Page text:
W3C home > Mailing lists > Public > w3c-wai-au@w3.org > April to June 2001

Re: WHat makes Icons accessible or not?

From: Matt May <mcmay@bestkungfu.com>
Date: Wed, 2 May 2001 10:48:04 -0700
Message-ID: <010301c0d330$19e98840$6601a8c0@sttln1.wa.home.com>
To: "Charles McCathieNevile" <charles@w3.org>, <DPawson@rnib.org.uk>
Cc: <w3c-wai-au@w3.org>, <w3c-wai-gl@w3.org>
----- Original Message -----
From: "Charles McCathieNevile" <charles@w3.org>
> CMN Since these are essentially replacing text labels, there is an issue
> they eat too much space. (I think). For people who are reading the text
> packed for reading efficiency, doubling out the spacing can be very
> frustrating. So it is important that the icons can be rendered at some
> small size, I think - 16x16 seems to be good based on the test we have
> (I the example page I produced the other icons at that size in some of the
> examples, just to see how it worked). But I agree that there will be
> who would like to have the icons large. Me for example.

Why the urge to remove the textual labels? Text, properly done, can be at
least as helpful as iconography, especially given the learning curve of
icons that require a key. Not to mention you can't do a find in your browser
for an image, and it won't search alt text. I think I have time in my busy
schedule (hahaha. :) to do a textual treatment of your example text, if
you're interested.

I think, with that said, that set 3 does the job most adequately. Color,
which is extremely helpful when scanning a document like this, is used to
good effect here, insofar as the image still communicates the message
without the color, and going down to 1-bit color displays, the backgrounds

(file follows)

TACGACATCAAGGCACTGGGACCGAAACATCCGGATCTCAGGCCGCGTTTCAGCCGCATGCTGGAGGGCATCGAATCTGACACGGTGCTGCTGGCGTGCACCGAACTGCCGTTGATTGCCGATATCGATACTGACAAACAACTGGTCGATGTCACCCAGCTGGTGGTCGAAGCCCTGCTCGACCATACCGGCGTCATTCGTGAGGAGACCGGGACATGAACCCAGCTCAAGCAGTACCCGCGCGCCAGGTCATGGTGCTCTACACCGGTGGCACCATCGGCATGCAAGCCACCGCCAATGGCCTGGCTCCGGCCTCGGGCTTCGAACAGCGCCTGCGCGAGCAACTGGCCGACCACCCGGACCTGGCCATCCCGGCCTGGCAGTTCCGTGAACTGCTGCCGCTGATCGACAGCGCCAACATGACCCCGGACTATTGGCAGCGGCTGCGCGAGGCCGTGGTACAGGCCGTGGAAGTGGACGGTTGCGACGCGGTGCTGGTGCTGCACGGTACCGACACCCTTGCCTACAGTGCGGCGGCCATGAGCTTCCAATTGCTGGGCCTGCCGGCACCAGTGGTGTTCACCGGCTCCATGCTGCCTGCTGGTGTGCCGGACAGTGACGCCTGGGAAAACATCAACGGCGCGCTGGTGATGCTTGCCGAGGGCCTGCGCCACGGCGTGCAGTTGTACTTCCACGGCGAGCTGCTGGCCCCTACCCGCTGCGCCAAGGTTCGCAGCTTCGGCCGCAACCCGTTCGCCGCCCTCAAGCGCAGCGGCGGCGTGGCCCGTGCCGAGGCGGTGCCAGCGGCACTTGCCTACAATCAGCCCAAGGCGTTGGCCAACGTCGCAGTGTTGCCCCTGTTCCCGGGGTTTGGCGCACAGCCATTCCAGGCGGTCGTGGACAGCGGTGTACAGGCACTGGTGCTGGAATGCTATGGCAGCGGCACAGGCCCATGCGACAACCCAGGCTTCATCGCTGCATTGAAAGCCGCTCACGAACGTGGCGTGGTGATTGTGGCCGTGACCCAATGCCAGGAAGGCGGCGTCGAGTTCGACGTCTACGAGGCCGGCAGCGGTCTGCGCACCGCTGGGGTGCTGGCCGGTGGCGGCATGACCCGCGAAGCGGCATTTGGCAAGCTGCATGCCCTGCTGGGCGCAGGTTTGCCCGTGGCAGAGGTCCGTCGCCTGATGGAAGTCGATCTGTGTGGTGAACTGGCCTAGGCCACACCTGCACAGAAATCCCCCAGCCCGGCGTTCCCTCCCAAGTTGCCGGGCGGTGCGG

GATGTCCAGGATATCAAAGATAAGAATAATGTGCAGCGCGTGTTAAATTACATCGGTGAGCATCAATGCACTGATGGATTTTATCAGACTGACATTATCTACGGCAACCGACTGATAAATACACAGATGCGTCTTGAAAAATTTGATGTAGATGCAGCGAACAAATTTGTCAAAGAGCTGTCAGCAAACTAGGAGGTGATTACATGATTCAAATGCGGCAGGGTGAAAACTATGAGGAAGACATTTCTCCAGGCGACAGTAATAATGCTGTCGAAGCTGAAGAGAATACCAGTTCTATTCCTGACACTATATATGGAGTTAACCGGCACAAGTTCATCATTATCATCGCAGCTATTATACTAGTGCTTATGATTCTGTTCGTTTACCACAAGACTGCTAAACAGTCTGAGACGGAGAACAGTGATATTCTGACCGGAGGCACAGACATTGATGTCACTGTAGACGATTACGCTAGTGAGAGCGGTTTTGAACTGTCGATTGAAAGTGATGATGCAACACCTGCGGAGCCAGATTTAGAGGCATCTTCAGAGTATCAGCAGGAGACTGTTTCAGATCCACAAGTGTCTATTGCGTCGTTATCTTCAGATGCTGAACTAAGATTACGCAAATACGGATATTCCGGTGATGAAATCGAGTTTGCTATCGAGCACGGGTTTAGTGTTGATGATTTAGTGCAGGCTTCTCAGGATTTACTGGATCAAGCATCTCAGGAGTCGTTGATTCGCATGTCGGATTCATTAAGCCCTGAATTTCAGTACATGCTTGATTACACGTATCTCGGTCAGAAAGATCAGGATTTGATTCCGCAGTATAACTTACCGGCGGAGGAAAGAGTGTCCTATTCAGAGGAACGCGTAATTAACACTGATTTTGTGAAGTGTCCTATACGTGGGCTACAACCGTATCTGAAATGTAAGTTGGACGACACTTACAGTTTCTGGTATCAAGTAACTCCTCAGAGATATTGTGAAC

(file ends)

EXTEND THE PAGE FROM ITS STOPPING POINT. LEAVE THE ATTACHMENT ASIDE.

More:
will most likely dither to white. Then, if I'm a multimedia tool provider, I
can rely on color first, if that's available to me, to scan the page for
salient information. And if I can't rely on it, I can fall back on pattern
matching, which is slower, but that's what all of the other icons here are
relying on. (Though it's worth noting to the author the high incidence of
red-green colorblindness among males...)

It's worth noting that set 3 isn't trying to do too much, and it's clear
where the icons start and end. I agree with Emmanuelle's comment that set 2
is an excellent set of illustrative icons, but since they're used
repetitively, I think the goal here is to make the simplest possible icon.
To critique set 1, I should point out that the other two sets define the
boundaries of their icons, where set 1 does not. Doing so keeps the viewer
from having to define where the icon starts and ends, which takes time to
process (defined here as fractions of a second, but still) before they can
process the image itself. I think set 1 may have tried to communicate too
much information in its icons, since these are only needed as indicators of
relevance to a tool set, not as descriptive or explanatory images.

Received on Wednesday, 2 May 2001 13:51:12 UTC

This archive was generated by hypermail 2.3.1 : Tuesday, 6 January 2015 21:39:46 UTC